The Return of Tarzan

By Edgar Rice Burroughs

Page 154

tall pillars, each capped by a huge, grotesque
bird carved from the solid rock of the monoliths.

As the ape-man and his companions stood gazing in varying degrees of
wonderment at this ancient city in the midst of savage Africa, several
of them became aware of movement within the structure at which they
were looking. Dim, shadowy shapes appeared to be moving about in the
semi-darkness of the interior. There was nothing tangible that the eye
could grasp--only an uncanny suggestion of life where it seemed that
there should be no life, for living things seemed out of place in this
weird, dead city of the long-dead past.

Tarzan recalled something that he had read in the library at Paris of a
lost race of white men that native legend described as living in the
heart of Africa. He wondered if he were not looking upon the ruins of
the civilization that this strange people had wrought amid the savage
surroundings of their strange and savage home. Could it be possible
that even now a remnant of that lost race inhabited the ruined grandeur
that had once been their progenitor? Again he became conscious of a
stealthy movement within the great temple before him. "Come!" he said,
to his Waziri. "Let us have a look at what lies behind those ruined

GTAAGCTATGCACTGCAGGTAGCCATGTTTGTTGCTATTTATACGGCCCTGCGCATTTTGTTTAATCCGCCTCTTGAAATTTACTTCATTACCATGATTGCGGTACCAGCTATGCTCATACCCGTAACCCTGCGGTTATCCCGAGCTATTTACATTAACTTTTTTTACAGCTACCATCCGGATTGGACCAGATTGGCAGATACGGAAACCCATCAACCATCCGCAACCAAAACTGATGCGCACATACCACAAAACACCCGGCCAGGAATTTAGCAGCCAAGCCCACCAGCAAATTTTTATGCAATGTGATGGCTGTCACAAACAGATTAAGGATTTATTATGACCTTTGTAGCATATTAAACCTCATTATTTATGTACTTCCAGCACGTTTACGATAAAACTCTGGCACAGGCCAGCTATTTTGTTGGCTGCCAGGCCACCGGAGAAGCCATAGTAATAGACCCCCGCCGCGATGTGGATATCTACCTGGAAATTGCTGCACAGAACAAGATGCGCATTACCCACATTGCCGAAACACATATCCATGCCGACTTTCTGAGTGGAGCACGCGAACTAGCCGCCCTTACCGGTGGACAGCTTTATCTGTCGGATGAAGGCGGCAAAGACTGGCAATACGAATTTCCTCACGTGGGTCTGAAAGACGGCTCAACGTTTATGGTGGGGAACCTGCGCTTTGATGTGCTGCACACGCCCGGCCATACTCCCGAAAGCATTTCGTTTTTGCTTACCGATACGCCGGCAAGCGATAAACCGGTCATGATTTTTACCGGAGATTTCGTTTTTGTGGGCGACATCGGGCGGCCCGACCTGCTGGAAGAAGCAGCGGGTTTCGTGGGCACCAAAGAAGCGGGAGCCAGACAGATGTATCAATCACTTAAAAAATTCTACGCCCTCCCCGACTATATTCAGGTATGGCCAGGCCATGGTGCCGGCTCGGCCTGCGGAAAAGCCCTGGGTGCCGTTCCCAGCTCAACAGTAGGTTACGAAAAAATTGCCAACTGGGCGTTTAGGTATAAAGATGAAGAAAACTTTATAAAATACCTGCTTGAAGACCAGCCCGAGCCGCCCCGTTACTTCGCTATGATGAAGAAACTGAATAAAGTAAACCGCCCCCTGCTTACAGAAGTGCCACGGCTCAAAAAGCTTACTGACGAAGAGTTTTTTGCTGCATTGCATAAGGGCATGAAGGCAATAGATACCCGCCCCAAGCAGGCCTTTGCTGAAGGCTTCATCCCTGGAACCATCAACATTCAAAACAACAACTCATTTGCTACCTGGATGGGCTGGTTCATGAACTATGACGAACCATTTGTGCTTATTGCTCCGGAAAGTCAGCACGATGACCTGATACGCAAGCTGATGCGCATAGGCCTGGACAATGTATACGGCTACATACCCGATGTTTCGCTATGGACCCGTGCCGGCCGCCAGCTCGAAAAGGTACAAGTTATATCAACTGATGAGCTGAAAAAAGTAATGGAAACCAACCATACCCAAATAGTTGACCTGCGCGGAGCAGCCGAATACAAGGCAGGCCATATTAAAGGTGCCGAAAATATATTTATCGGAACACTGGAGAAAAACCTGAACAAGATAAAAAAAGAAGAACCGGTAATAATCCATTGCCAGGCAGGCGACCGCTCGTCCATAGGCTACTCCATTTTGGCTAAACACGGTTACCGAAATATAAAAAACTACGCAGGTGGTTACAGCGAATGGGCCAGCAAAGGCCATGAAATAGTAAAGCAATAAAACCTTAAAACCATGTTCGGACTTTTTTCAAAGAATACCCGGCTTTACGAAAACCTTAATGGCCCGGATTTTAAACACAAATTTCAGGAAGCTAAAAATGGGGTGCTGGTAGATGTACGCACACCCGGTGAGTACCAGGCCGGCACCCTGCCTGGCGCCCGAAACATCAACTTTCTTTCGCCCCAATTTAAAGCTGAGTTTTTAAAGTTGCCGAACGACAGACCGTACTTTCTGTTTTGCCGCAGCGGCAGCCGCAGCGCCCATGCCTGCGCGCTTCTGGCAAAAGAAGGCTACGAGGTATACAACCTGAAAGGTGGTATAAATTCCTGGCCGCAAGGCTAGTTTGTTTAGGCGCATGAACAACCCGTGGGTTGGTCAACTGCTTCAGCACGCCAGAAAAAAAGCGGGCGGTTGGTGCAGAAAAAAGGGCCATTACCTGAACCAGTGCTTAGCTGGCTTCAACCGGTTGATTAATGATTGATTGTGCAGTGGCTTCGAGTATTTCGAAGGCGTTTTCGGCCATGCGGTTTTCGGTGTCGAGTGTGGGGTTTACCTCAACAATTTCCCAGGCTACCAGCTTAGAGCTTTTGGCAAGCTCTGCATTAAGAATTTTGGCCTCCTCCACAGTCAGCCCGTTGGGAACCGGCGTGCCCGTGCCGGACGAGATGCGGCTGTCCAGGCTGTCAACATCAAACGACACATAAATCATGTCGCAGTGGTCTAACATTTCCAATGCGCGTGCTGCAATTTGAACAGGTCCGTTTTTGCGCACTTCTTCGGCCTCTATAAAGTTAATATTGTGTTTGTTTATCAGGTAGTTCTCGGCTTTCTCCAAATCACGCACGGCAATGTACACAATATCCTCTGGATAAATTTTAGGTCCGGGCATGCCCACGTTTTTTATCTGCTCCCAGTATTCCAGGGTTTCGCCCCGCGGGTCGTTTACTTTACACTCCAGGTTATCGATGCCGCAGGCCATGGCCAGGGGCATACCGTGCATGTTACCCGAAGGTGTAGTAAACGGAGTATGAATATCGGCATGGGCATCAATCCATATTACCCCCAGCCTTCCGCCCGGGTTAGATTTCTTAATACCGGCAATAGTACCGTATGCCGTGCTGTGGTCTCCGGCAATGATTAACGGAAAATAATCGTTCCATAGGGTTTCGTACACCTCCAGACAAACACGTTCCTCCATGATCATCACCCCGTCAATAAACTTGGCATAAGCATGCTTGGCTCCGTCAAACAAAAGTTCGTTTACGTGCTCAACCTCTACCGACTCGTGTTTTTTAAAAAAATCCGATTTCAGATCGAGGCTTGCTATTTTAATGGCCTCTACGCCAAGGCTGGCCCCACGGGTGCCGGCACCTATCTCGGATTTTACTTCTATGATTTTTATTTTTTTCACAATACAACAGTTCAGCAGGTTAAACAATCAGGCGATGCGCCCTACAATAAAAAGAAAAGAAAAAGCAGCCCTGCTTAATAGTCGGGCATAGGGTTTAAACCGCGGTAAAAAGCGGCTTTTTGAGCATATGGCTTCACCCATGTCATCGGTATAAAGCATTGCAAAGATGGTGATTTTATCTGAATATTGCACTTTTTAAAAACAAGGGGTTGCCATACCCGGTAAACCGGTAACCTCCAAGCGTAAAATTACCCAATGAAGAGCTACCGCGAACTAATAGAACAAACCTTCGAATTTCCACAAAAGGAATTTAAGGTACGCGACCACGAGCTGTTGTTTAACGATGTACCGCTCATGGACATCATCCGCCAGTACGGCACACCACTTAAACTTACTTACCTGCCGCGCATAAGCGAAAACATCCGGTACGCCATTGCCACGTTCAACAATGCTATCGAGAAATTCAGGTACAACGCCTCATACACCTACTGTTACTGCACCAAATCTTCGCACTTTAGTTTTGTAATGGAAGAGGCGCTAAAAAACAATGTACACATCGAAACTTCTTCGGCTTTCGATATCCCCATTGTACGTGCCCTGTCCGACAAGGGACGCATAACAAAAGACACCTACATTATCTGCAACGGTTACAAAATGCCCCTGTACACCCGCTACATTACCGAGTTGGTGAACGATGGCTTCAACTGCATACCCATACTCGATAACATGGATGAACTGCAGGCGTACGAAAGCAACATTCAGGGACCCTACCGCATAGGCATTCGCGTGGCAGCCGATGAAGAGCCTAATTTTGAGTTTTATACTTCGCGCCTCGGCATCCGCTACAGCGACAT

walls."

His men were loath to follow him, but when they saw that he was bravely
entering the frowning portal they trailed a few paces behind in a
huddled group that seemed the personification of nervous terror. A
single shriek such as they had heard the night before would have been
sufficient to have sent them all racing madly for the narrow cleft that
led through the great walls to the outer world.

As Tarzan entered the building he was distinctly aware of many eyes
upon him. There was a rustling in the shadows of a near-by corridor,
and he could have sworn that he saw a human hand withdrawn from an
embrasure that opened above him into the domelike rotunda in which he
found himself.

The floor of the chamber was of concrete, the walls of smooth granite,
upon which strange figures of men and beasts were carved. In places
tablets of yellow metal had been set in the solid masonry of the walls.

When he approached closer to one of these tablets he saw that it was of
gold, and bore many hieroglyphics. Beyond this first chamber there
were others, and back of them the building branched out into enormous
wings. Tarzan

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